By Will Nelligan

Upon his arrival at Vancouver International Airport in the fall of 1964, President Lyndon Johnson remarked, “no nation in the world has had greater fortune than mine in sharing a continent with the people and the nation of Canada.” In an address to the Canadian parliament more than a decade earlier, President Dwight Eisenhower described a Canadian-American border that “grows stronger every year, defended only by friendship.” Eloquent as such sentiment may be, that friendship-fortified dividing line was not always uncomplicated. In fact, after the Revolutionary War, Americans grew accustomed to many complications with their northern neighbors, particularly regarding issues of boundaries and borders. It was the Webster-Ashburton Treaty, authored in 1842 by Secretary of State Daniel Webster, that cultivated the enduring friendship between Canada and the United States that Johnson and Eisenhower could proudly proclaim more than a century later. The more than half-century between the signing of the Treaty of Paris in 1783 and the signing of the Webster-Ashburton Treaty in 1842 offers a rich and relatively-unknown example of America’s earliest diplomacy.

A map used by negotiators drafting the Treaty of Paris. Photo courtesy:: Library of Congress

In an effort to secure “perpetual peace and harmony” between the United States and Great Britain, the Treaty of Paris drew clear and mutually-agreeable boundaries between the United States and Canada, a British colony. The treaty drew Maine’s boundary with Canada largely as it is today, but as a great deal of history has shown us over the ages, borders are rarely as simple as what is drawn on a piece of paper. Less than a year after the treaty was signed, conflict over the enforcement of its border provisions had already begun in broader New England. The likely earliest published account of such conflict was printed just a year after the treaty was signed. A September 1784 issue of Boston Magazine described the refusal of Governor Frederick Haldimand, the Governor of Quebec, to release territories “within the limits of the United States” that were occupied by British soldiers. While letters exchanged between the governors of New York and Vermont and Governor Haldimand suggest a delay in the latter’s official notification of the Treaty of Paris, correspondence between Haldimand and Lord Sidney, the British Trade Secretary, suggest something different. In letters exchanged between Haldimand and Lord Sidney in April and May, Sidney counsels Haldimand against retreating from the occupied North Hero Island, in northern Vermont’s Lake Champlain. “As America has not complied with even one article of the Treaty,” wrote Sidney, “I think we may reconcile it in the present instance to delay the evacuation of those posts.”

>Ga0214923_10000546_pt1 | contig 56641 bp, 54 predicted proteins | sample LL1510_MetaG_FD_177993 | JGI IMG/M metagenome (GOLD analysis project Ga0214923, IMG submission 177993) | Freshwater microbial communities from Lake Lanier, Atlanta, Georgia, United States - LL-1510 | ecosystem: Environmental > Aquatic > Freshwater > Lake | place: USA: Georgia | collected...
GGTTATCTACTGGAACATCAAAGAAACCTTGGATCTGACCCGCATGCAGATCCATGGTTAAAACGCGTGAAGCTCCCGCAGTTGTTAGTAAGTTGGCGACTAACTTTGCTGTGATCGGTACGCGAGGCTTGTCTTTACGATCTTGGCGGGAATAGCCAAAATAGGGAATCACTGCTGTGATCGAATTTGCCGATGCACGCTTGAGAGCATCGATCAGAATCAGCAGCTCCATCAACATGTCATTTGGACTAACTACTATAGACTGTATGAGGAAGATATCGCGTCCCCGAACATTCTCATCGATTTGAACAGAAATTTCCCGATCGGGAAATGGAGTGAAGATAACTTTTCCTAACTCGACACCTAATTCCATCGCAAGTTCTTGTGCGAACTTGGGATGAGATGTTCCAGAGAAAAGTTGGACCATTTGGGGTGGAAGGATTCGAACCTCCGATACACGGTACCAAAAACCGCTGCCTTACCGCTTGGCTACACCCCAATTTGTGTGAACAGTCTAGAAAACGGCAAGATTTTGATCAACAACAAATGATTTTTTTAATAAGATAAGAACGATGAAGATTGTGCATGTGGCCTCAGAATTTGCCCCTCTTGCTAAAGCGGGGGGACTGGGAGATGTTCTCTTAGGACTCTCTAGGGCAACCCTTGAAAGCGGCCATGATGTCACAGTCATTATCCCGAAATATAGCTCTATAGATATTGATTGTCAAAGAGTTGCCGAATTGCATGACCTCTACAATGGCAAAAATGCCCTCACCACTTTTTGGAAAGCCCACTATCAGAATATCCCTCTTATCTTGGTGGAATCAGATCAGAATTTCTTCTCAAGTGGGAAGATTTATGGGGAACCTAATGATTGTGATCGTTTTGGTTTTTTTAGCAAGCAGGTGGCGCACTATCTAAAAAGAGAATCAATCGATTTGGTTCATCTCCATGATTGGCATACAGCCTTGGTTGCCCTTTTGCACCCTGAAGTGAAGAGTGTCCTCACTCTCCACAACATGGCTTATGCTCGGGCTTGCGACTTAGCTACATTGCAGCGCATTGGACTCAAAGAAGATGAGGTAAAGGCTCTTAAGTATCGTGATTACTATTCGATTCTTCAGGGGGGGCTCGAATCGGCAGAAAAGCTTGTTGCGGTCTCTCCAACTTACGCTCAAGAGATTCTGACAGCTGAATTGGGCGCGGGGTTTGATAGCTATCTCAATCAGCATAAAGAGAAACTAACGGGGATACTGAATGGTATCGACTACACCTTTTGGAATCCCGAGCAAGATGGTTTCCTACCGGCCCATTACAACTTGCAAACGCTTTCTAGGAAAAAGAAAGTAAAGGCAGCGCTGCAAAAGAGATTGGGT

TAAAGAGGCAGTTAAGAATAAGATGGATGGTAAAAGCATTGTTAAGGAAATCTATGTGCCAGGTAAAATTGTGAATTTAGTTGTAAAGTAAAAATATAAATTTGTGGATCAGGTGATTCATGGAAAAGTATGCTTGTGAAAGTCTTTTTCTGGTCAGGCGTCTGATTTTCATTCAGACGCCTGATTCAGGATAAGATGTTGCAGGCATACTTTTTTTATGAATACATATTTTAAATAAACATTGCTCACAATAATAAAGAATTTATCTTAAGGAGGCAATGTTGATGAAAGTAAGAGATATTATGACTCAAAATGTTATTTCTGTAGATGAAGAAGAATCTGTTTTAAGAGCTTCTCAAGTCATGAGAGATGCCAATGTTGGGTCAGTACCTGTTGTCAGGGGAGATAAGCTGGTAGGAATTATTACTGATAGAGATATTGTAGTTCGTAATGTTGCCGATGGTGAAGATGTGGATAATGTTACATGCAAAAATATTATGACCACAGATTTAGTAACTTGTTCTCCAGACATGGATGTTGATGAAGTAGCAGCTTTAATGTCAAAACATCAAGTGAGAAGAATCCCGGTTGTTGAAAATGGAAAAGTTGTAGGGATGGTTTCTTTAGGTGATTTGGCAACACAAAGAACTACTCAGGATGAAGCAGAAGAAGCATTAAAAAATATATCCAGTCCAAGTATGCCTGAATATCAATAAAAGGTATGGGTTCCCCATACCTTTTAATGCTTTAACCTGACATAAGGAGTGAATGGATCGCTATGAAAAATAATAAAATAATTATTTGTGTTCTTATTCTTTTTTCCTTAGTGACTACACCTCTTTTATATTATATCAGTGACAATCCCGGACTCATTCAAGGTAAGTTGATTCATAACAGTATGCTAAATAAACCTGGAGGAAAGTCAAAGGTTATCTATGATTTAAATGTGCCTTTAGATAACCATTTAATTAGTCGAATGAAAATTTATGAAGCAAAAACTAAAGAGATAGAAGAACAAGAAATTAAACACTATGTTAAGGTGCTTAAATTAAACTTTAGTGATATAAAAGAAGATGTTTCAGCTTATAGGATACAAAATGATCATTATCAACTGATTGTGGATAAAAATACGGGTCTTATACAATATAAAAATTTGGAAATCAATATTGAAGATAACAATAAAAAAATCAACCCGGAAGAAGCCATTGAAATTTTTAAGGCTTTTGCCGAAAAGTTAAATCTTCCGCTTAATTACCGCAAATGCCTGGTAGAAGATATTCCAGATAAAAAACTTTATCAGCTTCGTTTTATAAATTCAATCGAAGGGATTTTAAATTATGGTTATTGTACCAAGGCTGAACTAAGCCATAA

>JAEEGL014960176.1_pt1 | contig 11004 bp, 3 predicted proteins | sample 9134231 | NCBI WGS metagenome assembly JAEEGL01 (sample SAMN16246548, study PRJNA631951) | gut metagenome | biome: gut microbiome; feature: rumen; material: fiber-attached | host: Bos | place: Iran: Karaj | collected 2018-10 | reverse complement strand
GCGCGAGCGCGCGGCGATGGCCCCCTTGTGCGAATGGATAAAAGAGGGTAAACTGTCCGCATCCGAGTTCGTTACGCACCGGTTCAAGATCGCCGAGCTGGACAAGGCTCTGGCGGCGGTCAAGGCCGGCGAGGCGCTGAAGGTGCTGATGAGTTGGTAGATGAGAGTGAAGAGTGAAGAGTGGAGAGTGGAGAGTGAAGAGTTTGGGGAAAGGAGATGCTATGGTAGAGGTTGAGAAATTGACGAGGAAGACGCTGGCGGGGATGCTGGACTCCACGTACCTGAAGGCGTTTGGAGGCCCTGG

The tenous relationship between Vermont and Canada traveled east to Maine where it joined with confusion. As historian Francis Carroll explains it, the original treaty’s boundary descriptions of Maine’s Canadian border relied on subjective geographic terminology. In the interest of defining the borders of a new nation, Benjamin Franklin and his cohorts had rushed to set specific boundaries in the Treaty of Paris. Later treatymakers saw bigger unresolved issues, such as trade rights, access to fisheries, and the allegiances of American Indian populations, and were perfectly amenable to passing off border issues to joint commissions and survey groups. Over the course of the next 40 years, those commissions would form, decisions would be made, a war would be fought, but no outcome seemed to be able to stand the test of time.